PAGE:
Team Effort: 100 on 100 Relay

This past weekend, I joined my friends Mark and Marty in Vermont for the 100 on 100 relay.  Both are Captains in the US Army and are currently stationed at West Point (USMA) teaching combatives and PT, and are both fantastic runners having run for the West Point Marathon Team and South Dakota CC and T+F teams, respectively.   Hence our team name…Running Commando.

Just an upfront warning, only part of this race is in trails/gravel roads.  But it is an ultra (divided up into sections), and as a team we crushed it, so hopefully it will make interesting reading…
The 100 on 100 relay starts on ~3 miles of trail in Stowe, Vermont and follows the drop-dead gorgeous highway 100 for 100 miles south up and over Killington and down to Ludlow, VT.  So it was a great chance to see Vermont and get some fast gravel and road miles in. angles The course really runs through all Vermont has to offer from small towns and farms, to mountains and lakes, skirting the Green Mountain National Forest. 
107 teams, made up of either 6 or 3 people had a handicapped start from 5:45a-10:15a and were all slated to finish in the 8:30-11p window.  We were the only ultra (3 person) team at the starting line at the 10:15a final start window, and our first runner Mark toed the line with some very fast 6-man teams (all these teams ended up going sub-7 minute pace for the 100 miles as a team, and the 6-man team winners took it with 6:22 min/mi pace).
What we didn’t realize is the challenge we would be undertaking for the first ~40 some miles of the race, as our goal pace maintaining of 7:00 min/mile pace would leave us running alone, with no one in site on our legs until we caught up to the earlier starters.
The race legs (18 of them) are divided into 5-8 mile sections, with a transition area at the end of each leg with a handoff window (we had a reflective wristband as our baton).  So, upon finishing your leg you have ~15 min to recover, hydrate, fuel, and then get in the car and navigate with the other team member to the next transition area for the hand off.
Luckily, having 2 soldiers and 1 A-type nerd meant our logistics were keyed in.  We had calculated times beforehand for our leg completion, kept track of our pacing by start and finish time, and had mapped out the route and driving directions on an old-fashioned road atlas.   In addition, I’ll mention some other keys to success that we lucked into, as I know there are others in CAT doing relays in these next months and (hopefully) some the advice applies to ultrarunning which we frequently approach as a “team” on our group runs and races.  Top 10:
1. Think about your needs and what you need to re-cover/hydrate/fuel during the current leg.  You only have a certain amount of time when you will be the center of your teammate’s attention and then its off to the next transition area so use it wisely.
2. Only focus on the current leg, and do not calculate your overall completion.
3. Metering out your effort means keeping an extremely consistent pace for your legs, so that your body “knows” only how to run at a certain pace.  The pace of my legs only varied between 6:40-7:10, and my 36th mile was run at 6:30 pace.   As a team, our variation was almost nil and we kept it dialed in.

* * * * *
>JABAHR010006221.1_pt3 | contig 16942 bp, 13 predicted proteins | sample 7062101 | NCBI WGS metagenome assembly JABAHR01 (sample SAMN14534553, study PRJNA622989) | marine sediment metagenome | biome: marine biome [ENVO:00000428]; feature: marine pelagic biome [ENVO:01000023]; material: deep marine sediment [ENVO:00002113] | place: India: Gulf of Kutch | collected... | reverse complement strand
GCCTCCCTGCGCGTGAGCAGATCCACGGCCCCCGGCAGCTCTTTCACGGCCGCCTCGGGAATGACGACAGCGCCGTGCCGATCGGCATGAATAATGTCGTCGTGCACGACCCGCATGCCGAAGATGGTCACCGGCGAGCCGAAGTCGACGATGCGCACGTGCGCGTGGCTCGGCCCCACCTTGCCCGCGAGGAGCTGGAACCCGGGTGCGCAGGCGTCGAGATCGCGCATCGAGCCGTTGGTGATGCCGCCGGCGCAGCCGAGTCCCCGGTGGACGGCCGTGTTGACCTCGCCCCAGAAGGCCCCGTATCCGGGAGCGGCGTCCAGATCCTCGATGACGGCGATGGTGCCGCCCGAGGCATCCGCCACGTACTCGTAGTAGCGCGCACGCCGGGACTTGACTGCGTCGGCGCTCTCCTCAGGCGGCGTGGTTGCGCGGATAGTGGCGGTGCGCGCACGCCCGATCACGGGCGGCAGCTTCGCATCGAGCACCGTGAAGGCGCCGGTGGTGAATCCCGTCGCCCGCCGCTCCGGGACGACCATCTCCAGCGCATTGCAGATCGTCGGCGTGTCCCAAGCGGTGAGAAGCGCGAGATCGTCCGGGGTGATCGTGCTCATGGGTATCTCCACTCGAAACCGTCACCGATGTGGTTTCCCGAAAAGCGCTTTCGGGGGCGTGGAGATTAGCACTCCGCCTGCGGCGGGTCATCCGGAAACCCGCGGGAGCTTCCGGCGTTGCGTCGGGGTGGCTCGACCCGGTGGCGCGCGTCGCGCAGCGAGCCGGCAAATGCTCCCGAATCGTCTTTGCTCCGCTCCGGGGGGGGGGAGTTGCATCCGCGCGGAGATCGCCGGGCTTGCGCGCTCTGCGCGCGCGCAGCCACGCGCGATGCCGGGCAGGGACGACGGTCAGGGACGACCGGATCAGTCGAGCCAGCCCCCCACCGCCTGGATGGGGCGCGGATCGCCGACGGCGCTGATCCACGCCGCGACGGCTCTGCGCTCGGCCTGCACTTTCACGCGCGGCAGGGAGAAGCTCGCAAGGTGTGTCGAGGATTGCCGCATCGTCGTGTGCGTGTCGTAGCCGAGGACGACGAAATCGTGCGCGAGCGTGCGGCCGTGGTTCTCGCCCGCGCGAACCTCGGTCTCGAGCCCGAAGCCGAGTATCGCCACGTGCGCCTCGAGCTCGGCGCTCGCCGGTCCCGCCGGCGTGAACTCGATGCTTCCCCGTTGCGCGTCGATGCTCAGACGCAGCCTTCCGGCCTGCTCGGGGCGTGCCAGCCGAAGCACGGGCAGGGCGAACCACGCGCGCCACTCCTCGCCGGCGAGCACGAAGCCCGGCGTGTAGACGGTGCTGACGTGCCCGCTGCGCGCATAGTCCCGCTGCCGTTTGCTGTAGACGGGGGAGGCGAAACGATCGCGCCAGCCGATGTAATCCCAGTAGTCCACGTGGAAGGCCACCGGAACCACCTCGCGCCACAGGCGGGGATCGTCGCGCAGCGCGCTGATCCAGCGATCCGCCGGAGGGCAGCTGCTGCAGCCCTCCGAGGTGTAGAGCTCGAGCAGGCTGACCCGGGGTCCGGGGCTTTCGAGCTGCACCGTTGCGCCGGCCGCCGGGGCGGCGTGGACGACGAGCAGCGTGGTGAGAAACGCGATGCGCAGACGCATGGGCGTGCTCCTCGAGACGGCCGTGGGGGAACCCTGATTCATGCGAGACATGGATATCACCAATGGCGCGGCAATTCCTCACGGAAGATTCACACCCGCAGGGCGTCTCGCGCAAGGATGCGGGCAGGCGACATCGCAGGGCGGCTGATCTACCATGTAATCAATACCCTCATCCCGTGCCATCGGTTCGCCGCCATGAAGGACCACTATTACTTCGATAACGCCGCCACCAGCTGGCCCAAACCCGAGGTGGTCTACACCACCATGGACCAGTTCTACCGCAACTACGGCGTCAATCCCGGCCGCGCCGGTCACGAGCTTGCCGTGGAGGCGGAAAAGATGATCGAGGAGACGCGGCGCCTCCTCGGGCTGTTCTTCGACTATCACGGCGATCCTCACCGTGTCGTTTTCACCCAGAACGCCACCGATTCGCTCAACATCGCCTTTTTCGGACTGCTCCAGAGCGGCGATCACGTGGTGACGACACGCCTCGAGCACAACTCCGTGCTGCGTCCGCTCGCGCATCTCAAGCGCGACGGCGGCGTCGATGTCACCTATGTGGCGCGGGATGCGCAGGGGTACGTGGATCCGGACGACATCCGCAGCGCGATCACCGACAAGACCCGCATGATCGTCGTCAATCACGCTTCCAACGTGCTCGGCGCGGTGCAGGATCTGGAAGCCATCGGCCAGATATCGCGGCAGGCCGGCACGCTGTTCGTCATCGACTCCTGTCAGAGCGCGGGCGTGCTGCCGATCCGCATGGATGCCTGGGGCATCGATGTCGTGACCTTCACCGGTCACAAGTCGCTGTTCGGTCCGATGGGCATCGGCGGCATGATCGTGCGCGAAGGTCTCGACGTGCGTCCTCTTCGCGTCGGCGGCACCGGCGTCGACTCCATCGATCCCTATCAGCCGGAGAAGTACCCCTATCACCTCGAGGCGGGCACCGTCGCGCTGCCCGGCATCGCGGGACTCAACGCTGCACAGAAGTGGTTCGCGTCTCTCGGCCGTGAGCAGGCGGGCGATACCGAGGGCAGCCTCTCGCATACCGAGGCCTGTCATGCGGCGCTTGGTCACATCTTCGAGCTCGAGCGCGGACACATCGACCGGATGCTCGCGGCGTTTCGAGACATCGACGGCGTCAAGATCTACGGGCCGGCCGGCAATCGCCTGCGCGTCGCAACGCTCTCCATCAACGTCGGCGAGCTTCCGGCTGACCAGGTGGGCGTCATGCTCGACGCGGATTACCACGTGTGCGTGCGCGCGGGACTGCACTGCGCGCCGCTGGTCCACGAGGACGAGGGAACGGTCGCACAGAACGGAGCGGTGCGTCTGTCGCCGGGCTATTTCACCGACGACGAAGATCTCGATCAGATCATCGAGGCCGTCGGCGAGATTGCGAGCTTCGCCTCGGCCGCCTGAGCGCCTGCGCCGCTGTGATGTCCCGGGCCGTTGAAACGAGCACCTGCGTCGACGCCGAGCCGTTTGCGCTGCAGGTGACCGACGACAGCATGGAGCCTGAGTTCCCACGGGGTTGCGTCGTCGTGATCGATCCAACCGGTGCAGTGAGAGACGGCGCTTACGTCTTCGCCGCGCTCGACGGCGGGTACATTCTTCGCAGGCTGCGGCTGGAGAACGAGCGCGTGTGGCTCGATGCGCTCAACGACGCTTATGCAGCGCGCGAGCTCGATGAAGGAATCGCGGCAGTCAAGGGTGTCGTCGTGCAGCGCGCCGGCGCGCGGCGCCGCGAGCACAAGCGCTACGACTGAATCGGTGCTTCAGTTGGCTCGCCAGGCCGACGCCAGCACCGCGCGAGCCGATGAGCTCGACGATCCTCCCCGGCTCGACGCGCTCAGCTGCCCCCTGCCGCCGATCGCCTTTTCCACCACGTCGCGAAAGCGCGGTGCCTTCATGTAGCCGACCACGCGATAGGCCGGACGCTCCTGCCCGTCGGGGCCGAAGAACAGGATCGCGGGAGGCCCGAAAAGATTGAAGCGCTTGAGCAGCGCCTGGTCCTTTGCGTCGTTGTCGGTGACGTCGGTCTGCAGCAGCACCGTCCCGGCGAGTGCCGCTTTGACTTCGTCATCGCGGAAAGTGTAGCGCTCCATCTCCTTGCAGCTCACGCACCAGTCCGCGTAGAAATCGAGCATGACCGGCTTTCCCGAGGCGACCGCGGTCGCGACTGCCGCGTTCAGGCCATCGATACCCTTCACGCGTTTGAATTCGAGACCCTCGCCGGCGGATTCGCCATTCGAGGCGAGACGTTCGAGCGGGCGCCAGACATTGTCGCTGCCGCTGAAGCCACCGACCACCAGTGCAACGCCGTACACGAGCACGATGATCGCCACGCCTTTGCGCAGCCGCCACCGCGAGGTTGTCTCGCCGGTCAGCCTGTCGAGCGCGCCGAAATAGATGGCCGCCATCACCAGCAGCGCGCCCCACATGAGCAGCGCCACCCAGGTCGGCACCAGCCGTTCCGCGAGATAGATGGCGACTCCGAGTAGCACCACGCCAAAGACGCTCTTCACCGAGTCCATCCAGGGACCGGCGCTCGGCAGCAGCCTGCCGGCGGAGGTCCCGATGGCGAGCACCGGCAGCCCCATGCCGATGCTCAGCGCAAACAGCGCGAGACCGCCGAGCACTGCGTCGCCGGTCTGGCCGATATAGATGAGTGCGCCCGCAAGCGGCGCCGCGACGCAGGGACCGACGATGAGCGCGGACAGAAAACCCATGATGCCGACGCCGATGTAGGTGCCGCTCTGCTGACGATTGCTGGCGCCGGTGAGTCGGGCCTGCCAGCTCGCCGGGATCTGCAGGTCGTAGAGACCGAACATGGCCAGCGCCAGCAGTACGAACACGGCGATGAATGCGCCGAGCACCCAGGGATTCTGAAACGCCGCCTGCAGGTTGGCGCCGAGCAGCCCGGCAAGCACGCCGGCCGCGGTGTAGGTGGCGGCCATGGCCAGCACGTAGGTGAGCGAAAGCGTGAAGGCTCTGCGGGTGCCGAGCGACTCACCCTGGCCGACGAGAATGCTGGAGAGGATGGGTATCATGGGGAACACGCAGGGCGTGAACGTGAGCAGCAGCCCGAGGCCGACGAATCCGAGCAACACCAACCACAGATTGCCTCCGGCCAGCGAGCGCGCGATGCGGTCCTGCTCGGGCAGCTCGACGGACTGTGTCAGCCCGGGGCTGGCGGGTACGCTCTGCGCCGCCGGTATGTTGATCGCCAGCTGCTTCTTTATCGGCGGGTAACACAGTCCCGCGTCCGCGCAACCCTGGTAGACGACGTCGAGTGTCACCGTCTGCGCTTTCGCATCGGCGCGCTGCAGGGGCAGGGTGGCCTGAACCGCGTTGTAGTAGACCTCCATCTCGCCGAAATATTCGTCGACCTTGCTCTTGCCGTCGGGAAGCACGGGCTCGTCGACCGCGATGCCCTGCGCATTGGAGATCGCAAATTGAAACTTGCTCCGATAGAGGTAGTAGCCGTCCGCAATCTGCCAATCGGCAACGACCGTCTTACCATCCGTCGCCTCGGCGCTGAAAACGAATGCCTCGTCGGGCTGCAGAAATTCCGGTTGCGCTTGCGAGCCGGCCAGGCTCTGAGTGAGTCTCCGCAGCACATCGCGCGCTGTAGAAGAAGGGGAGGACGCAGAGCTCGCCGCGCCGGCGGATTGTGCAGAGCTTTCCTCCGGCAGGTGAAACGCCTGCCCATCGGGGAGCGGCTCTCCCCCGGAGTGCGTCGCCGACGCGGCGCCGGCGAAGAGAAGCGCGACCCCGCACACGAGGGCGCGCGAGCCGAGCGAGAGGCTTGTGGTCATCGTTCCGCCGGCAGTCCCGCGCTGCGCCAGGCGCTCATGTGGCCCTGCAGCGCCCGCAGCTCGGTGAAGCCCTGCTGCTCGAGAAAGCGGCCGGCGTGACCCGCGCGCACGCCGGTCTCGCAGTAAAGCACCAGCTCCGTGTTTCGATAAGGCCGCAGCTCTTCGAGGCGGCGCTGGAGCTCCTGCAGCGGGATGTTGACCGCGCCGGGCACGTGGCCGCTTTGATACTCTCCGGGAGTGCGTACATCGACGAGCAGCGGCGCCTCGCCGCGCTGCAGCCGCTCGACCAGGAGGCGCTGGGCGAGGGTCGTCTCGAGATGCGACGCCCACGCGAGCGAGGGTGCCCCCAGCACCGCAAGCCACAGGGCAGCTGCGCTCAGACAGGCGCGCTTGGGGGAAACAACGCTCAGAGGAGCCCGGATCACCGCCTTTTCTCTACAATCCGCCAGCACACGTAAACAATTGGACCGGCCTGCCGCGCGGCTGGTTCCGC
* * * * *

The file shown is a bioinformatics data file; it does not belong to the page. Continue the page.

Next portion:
4. Visualize and prepare for your legs before the race and take quick notes on the leg and your strategy so you will know what you want to do e.g. “Slow uphill 2.5 miles, then hammer the downhill.” =7:40 first two miles followed by sub-7 downhill miles to bring your average to 7.
5. Ease into each leg, you will make up the time as you loosen up again and as you near the transition area.
6. You cannot plan enough and talk about your plan for pacing, when to meet up, if a runner wants aid, where you will do this on the course, etc.  Constant communication is critical.
7. Be honest and open about your current state – both mental and physical.  We honestly appraised both of these frequently and it allowed us to stay on target and keyed into each other’s current state, especially as the day wore on.
8. Stay positive.  All the time.  If someone gets lost or has a bad leg, don’t dwell and don’t allow them to focus on it – start getting focused on the next leg. 
9. Distract yourself with caring – you get one leg to recover, and then you are caring for your teammate’s needs.  If you commit yourself to this, you will distract yourself and ensure your team’s success while distracting you from your cramps/pains/tightness.
10. Get excited.  Energy is contagious.
We hit a really rough patch for all of us, with a very serious climbing leg (Mark), exposed lonely bit (Marty), and two bookended runs of 8 and 7 with very little rest between (me) but we rallied through the lows and “loneliness” on course, and then began passing teams that had started earlier.  Our energy started rising exponentially as we passed more and more teams on our legs beginning after 3-4p and we started crushing the legs.  It flew by, interrupted only by Marty and I getting leeches on our feet after a welcome soak in a lake and changing into my Dorothy costume for the Killington climb leg (photos pending).  

We finished in Ludlow, Vermont at the Okemo Resort 11 hours and 50 minutes after we began, thus averaged 7:10 pace for the distance.  We won the ultra division, and had a blast.
A great race, and a fantastic team effort.

3 thoughts on “Team Effort: 100 on 100 Relay

Leave a Reply

Your email address will not be published. Required fields are marked *